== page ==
One of my most favorite movies is 500 Days of Summer. It was charming and original and quirky in the best way, and I will verbally spar with anyone who says otherwise. If you have seen 500 Days of Summer and did not love it with every fiber of your being, you should just stop reading here. I mean, sure, Chloe Grace Moretz was a bit too precocious in it. But if you didn’t love everything about that movie aside from the potty-mouthed little sister, we probably will not get along.
I’m getting off topic.
My point in bringing up 500 Days of Summer, other than to say you’re a liar if you claim to not have liked it, was to talk about that chalkboard wall in Joseph Gordon Levitt’s bedroom.
In the beginning of the movie, he’s drawn a simple headboard on the wall behind his bed (above, left). Halfway through the movie, he uses the wall to sketch out an entire cityscape in graphite-and-white glory (right). I remember seeing that and thinking, “What. A cool. Idea.”
Apparently everyone else thought the same thing, because chalkboard walls have become the rage since then. More and more paint brands have begun to introduce chalkboard varieties, and people are using the stuff on everything—glassware, cabinets, home accessories, you name it. But leave it to Martha Stewart to find a way to make your own chalkboard paint, just like our ancestors in the days of yore used to do. I recently stumbled upon this instructional guide and was intrigued. Martha’s instructions would allow you to make chalkboard paint from any color or finish of paint, opening up a whole world of other options besides basic black. I decided to give it a try.
Here’s what I used:
- Paint of your color and finish of choice
- Non-sanded grout (found at Home Depot for around $5.00)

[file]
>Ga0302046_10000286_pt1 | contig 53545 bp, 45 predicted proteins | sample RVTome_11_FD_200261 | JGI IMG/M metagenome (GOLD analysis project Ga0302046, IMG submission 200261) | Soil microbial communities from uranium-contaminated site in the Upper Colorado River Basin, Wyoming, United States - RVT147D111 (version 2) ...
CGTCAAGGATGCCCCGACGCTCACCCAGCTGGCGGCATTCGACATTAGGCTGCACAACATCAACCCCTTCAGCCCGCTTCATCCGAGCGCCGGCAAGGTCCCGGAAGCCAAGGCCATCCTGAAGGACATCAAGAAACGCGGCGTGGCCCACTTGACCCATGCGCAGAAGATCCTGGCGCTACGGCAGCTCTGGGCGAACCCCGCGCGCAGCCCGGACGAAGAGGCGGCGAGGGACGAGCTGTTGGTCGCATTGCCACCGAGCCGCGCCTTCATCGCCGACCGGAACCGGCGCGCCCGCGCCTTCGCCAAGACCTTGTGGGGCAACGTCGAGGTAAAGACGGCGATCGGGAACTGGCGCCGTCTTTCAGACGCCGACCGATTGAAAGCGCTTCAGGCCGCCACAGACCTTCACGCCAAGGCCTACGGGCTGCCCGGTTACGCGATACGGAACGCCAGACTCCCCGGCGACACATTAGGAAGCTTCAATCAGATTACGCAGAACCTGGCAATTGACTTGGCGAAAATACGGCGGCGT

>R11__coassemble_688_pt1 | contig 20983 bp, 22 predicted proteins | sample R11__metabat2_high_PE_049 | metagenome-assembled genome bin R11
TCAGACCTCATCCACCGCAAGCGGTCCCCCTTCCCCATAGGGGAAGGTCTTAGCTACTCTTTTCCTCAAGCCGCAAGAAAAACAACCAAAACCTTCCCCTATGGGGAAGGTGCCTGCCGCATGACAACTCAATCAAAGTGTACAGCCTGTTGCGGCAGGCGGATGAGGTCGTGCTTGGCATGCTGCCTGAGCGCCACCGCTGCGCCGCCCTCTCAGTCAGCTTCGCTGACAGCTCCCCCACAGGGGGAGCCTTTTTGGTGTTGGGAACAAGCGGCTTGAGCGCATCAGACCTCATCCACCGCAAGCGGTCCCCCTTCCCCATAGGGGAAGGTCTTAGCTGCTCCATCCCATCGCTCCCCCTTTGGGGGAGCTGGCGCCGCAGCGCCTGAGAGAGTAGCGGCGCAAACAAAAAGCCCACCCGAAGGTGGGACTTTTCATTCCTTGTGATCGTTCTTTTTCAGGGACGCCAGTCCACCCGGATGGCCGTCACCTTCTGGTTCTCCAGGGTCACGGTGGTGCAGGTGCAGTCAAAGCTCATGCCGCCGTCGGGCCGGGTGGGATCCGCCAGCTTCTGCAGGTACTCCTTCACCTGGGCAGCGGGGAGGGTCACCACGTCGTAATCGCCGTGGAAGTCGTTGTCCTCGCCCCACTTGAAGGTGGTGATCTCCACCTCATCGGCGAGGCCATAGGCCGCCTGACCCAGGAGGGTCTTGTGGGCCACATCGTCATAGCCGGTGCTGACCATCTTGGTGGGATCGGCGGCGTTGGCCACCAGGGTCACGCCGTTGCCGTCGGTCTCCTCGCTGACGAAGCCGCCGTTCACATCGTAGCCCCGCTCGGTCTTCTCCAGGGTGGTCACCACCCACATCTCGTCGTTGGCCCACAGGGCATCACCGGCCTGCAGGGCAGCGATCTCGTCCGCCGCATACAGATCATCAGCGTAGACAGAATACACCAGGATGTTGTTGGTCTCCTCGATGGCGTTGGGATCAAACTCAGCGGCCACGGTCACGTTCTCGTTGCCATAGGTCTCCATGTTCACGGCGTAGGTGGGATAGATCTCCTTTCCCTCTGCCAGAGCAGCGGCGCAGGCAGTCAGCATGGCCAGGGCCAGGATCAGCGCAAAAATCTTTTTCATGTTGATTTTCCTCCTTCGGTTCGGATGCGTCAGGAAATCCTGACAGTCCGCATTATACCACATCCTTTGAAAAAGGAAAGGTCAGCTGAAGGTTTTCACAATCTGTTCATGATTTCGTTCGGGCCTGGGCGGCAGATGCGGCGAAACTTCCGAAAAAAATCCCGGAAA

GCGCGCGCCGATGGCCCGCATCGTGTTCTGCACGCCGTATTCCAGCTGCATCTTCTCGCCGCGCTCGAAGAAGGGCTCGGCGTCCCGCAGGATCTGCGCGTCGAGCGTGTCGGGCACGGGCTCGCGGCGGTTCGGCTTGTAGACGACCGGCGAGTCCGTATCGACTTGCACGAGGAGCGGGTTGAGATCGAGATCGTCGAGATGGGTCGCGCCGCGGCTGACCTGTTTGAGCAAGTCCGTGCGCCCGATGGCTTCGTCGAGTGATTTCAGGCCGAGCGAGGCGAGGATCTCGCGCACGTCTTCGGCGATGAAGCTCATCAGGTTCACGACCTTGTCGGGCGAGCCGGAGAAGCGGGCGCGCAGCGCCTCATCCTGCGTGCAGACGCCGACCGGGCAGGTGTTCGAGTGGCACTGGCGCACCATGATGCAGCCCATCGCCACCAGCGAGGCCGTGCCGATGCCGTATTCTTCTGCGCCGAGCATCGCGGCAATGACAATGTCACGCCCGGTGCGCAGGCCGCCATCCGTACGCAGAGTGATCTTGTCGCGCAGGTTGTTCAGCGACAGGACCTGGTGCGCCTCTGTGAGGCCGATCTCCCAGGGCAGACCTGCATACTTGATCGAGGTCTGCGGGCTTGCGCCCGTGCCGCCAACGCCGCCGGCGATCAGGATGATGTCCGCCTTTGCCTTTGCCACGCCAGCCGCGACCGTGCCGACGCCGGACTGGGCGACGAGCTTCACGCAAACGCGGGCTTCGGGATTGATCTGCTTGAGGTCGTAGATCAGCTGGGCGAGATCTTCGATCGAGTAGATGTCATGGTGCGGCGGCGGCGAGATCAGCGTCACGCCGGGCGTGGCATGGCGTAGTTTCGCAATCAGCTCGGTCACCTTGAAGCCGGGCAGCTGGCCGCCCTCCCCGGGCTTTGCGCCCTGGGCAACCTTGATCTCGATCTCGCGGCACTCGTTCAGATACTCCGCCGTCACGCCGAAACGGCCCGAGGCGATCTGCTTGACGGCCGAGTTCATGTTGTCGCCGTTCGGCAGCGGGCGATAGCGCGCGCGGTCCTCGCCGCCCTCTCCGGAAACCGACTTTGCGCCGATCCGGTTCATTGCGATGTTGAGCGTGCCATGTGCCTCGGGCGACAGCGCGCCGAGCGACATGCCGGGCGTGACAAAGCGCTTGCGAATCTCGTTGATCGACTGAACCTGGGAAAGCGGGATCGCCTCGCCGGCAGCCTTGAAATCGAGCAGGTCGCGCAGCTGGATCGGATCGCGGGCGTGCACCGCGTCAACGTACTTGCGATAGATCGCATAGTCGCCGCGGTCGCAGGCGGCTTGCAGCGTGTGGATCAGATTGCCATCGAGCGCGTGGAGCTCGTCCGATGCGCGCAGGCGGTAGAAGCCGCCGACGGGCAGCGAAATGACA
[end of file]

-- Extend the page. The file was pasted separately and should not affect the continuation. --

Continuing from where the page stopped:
- Paint tray
- A foam brush or roller
- A paint stirrer
- 1 cup measuring cup (not pictured because I forgot to bring one) and a tablespoon (a plastic spoon will do just fine, thankyouverymuch)
- Whatever object you’d like to chalkboard-ify
The process is simple. Pour some paint into the tray and add two tablespoons of non-sanded grout for every cup of paint you poured. Or live on the edge and do your best “guesstimating,” like I did. Side note: White powder looks generally pretty suspicious, so maybe don’t do this in your office conference room unless you have a very understanding boss.
Stir the paint until the grout is blended in. The resulting mixture will have a gritty consistency, but there shouldn’t be any large lumps.
Using a foam roller or brush, apply the paint to your surface. You can use painter’s tape to give yourself guidelines if you are trying to create a specific shape. Apply an even coat and allow to dry.
Once it’s dried, Martha says to sand your surface with 150-grit sandpaper. I forgot to get some of this, so I skipped this step. (Do as I say, not as I do, people!) Then Martha says to “condition” the paint by rubbing the side of a piece of chalk across the surface and then wiping it off with a damp cloth. All this seemed to result in for me was making the board look dirty right off the bat, so I’m going to disagree with Martha here [ducks under the desk, waiting for lightning bolt to strike].
Instead, I went right ahead and started writing. The chalk took to the surface beautifully, despite my lack of sanding and the less-than-perfect plywood I painted on.
ENVIRONMENTAL NOTE: If you have leftover paint, do not simply throw it away. You must dispose of it properly, either by bringing it to the Dallas County Home Chemical Collection Center or by adding hardening powder (available at any hardware store) to the paint and mixing it until it solidifies, making it safe for normal trash disposal.
OK, now that we’ve got that bit of business out of the way, we can enjoy the finished product:
Verdict: With minimal time, effort, and expense, I succeeded in making my own chalkboard paint. I’m already thinking of the possibilities.